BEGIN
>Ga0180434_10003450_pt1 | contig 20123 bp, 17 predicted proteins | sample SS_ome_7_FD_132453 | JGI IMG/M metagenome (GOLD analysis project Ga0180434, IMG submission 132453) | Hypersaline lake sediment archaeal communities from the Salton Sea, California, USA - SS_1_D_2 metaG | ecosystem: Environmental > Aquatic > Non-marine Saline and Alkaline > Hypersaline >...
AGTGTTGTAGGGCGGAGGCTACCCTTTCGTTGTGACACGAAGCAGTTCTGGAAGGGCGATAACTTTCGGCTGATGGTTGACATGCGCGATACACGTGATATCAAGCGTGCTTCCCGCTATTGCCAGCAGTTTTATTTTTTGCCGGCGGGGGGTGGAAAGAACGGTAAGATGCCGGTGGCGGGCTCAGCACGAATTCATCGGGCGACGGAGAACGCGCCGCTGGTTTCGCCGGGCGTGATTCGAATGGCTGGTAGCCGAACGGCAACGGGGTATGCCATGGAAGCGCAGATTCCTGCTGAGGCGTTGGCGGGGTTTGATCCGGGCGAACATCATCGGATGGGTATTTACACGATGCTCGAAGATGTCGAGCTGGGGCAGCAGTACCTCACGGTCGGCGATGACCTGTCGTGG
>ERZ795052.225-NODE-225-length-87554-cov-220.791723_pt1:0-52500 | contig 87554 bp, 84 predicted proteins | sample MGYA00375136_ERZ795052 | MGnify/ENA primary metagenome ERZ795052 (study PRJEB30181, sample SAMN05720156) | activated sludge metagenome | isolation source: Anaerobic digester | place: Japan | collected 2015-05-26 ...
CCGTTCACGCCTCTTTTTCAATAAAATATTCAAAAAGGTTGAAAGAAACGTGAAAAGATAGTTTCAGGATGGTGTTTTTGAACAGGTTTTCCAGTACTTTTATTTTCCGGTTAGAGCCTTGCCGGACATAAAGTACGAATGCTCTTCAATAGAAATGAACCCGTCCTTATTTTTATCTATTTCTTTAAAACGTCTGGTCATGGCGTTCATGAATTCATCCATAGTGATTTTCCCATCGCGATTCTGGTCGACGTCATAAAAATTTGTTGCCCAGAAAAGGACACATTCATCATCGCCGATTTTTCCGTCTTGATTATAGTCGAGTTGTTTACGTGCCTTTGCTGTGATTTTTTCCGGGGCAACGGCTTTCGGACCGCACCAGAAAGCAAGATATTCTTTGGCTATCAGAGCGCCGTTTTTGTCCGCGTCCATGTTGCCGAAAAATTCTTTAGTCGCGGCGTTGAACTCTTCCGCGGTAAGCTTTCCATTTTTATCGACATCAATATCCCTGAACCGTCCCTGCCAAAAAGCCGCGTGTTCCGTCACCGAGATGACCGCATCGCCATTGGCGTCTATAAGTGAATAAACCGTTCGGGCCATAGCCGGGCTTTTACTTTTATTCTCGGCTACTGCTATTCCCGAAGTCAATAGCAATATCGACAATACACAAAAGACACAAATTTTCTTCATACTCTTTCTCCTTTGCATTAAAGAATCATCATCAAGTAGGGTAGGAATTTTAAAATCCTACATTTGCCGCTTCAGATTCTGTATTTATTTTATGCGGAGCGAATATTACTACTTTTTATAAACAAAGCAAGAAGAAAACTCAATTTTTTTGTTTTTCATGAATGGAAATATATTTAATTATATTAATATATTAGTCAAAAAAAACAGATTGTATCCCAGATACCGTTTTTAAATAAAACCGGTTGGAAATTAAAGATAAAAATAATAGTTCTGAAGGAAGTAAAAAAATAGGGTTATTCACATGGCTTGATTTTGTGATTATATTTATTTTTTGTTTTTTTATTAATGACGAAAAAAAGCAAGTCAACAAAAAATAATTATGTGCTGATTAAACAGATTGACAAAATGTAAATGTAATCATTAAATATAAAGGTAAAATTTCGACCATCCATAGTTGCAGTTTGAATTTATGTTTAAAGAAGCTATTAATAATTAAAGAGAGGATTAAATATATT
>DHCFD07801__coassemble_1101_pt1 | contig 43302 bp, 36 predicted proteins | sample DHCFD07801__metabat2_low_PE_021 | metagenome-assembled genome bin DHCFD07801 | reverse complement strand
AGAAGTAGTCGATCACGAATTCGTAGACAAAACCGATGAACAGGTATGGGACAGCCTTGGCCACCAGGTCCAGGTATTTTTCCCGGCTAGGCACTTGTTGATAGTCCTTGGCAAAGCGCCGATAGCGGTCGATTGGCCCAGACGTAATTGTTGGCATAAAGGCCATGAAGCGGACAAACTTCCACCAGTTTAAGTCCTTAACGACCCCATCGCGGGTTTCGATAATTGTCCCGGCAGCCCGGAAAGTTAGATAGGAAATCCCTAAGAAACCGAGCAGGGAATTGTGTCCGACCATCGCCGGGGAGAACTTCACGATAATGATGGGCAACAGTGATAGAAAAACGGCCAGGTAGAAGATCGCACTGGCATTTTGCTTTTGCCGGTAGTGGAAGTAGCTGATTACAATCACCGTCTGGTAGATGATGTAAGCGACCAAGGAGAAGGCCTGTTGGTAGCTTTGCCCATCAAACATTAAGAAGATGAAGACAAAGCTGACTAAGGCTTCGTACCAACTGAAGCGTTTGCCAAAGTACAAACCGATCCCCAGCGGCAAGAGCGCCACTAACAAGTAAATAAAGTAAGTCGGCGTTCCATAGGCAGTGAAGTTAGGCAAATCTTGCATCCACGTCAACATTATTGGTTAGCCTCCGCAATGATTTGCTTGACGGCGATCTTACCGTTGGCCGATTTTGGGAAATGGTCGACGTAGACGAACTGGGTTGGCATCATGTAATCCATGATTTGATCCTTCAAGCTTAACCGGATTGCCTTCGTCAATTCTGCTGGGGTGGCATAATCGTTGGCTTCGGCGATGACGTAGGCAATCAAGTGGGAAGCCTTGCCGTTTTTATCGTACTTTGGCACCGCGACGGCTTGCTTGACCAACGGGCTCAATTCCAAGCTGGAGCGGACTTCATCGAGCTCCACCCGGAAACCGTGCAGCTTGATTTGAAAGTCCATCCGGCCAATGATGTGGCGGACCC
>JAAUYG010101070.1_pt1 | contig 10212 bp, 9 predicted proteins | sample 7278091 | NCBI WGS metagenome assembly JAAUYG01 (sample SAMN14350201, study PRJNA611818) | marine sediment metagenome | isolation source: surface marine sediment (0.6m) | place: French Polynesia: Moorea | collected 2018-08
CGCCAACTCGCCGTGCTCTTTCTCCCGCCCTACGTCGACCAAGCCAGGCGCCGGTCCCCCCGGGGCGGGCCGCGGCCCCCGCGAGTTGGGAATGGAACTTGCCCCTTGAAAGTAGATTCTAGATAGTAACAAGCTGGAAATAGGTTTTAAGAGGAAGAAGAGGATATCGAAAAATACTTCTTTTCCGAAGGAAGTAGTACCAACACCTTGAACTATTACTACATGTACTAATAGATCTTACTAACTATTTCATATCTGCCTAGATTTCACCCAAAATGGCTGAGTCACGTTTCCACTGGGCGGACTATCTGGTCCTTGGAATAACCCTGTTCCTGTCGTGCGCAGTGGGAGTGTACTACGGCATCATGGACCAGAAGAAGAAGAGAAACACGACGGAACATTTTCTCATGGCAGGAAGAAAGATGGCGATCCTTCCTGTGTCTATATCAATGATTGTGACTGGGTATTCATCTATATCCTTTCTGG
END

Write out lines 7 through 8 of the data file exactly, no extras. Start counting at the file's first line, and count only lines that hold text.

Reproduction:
>JAAUYG010101070.1_pt1 | contig 10212 bp, 9 predicted proteins | sample 7278091 | NCBI WGS metagenome assembly JAAUYG01 (sample SAMN14350201, study PRJNA611818) | marine sediment metagenome | isolation source: surface marine sediment (0.6m) | place: French Polynesia: Moorea | collected 2018-08
CGCCAACTCGCCGTGCTCTTTCTCCCGCCCTACGTCGACCAAGCCAGGCGCCGGTCCCCCCGGGGCGGGCCGCGGCCCCCGCGAGTTGGGAATGGAACTTGCCCCTTGAAAGTAGATTCTAGATAGTAACAAGCTGGAAATAGGTTTTAAGAGGAAGAAGAGGATATCGAAAAATACTTCTTTTCCGAAGGAAGTAGTACCAACACCTTGAACTATTACTACATGTACTAATAGATCTTACTAACTATTTCATATCTGCCTAGATTTCACCCAAAATGGCTGAGTCACGTTTCCACTGGGCGGACTATCTGGTCCTTGGAATAACCCTGTTCCTGTCGTGCGCAGTGGGAGTGTACTACGGCATCATGGACCAGAAGAAGAAGAGAAACACGACGGAACATTTTCTCATGGCAGGAAGAAAGATGGCGATCCTTCCTGTGTCTATATCAATGATTGTGACTGGGTATTCATCTATATCCTTTCTGG